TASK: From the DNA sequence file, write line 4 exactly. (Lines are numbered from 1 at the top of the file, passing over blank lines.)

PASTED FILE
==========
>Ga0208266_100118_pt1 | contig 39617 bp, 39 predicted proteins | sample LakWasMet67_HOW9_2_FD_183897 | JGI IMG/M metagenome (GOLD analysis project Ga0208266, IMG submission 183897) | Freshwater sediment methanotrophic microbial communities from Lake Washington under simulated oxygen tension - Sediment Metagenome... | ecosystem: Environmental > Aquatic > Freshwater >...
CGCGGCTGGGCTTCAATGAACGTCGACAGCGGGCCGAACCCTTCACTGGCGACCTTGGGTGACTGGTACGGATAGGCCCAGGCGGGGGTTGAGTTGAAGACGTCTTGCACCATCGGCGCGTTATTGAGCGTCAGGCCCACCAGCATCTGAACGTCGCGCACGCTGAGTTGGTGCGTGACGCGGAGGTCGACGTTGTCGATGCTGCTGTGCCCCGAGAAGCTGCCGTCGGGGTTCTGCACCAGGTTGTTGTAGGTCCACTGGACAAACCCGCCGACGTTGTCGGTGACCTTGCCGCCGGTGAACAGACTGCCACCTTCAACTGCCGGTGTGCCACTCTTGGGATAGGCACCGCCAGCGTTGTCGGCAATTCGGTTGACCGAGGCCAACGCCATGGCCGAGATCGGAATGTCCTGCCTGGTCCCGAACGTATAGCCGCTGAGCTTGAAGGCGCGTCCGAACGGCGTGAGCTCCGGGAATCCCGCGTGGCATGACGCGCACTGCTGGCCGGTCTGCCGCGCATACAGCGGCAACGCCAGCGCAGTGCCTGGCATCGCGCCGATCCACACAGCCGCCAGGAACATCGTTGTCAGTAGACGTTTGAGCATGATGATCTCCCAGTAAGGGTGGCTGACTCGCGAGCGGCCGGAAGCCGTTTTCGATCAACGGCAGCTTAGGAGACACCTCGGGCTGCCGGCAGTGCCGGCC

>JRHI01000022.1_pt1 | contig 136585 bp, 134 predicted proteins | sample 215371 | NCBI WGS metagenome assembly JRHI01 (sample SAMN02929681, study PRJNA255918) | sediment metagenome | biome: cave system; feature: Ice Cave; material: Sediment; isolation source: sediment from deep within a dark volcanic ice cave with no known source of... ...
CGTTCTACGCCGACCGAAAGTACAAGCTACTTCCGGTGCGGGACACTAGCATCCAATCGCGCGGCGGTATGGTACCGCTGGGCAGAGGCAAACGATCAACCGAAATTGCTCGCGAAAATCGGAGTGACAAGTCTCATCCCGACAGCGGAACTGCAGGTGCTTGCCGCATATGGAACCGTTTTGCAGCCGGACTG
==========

CGTTCTACGCCGACCGAAAGTACAAGCTACTTCCGGTGCGGGACACTAGCATCCAATCGCGCGGCGGTATGGTACCGCTGGGCAGAGGCAAACGATCAACCGAAATTGCTCGCGAAAATCGGAGTGACAAGTCTCATCCCGACAGCGGAACTGCAGGTGCTTGCCGCATATGGAACCGTTTTGCAGCCGGACTG